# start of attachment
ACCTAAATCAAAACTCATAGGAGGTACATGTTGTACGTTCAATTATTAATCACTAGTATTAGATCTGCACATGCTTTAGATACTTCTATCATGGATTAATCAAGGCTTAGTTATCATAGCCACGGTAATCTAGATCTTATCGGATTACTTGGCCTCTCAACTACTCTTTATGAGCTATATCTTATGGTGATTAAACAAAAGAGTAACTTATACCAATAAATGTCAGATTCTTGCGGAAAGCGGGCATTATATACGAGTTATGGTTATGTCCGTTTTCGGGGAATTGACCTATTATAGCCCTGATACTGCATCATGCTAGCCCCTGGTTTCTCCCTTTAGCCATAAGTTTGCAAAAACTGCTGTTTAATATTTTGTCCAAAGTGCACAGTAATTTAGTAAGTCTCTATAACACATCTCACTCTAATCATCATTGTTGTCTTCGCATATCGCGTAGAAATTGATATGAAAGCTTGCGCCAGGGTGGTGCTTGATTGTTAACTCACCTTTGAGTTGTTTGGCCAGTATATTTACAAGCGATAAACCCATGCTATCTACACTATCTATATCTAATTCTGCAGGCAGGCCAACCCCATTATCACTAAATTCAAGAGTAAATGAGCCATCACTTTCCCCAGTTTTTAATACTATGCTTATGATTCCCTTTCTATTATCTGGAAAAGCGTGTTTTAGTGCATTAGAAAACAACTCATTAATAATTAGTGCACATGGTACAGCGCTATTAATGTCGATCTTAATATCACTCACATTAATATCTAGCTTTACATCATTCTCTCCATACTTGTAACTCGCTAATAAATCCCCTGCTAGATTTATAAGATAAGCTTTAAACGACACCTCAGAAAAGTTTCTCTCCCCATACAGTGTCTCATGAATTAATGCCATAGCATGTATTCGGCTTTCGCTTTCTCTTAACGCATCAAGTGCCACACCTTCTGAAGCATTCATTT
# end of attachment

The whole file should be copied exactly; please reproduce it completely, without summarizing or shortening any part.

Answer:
ACCTAAATCAAAACTCATAGGAGGTACATGTTGTACGTTCAATTATTAATCACTAGTATTAGATCTGCACATGCTTTAGATACTTCTATCATGGATTAATCAAGGCTTAGTTATCATAGCCACGGTAATCTAGATCTTATCGGATTACTTGGCCTCTCAACTACTCTTTATGAGCTATATCTTATGGTGATTAAACAAAAGAGTAACTTATACCAATAAATGTCAGATTCTTGCGGAAAGCGGGCATTATATACGAGTTATGGTTATGTCCGTTTTCGGGGAATTGACCTATTATAGCCCTGATACTGCATCATGCTAGCCCCTGGTTTCTCCCTTTAGCCATAAGTTTGCAAAAACTGCTGTTTAATATTTTGTCCAAAGTGCACAGTAATTTAGTAAGTCTCTATAACACATCTCACTCTAATCATCATTGTTGTCTTCGCATATCGCGTAGAAATTGATATGAAAGCTTGCGCCAGGGTGGTGCTTGATTGTTAACTCACCTTTGAGTTGTTTGGCCAGTATATTTACAAGCGATAAACCCATGCTATCTACACTATCTATATCTAATTCTGCAGGCAGGCCAACCCCATTATCACTAAATTCAAGAGTAAATGAGCCATCACTTTCCCCAGTTTTTAATACTATGCTTATGATTCCCTTTCTATTATCTGGAAAAGCGTGTTTTAGTGCATTAGAAAACAACTCATTAATAATTAGTGCACATGGTACAGCGCTATTAATGTCGATCTTAATATCACTCACATTAATATCTAGCTTTACATCATTCTCTCCATACTTGTAACTCGCTAATAAATCCCCTGCTAGATTTATAAGATAAGCTTTAAACGACACCTCAGAAAAGTTTCTCTCCCCATACAGTGTCTCATGAATTAATGCCATAGCATGTATTCGGCTTTCGCTTTCTCTTAACGCATCAAGTGCCACACCTTCTGAAGCATTCATTT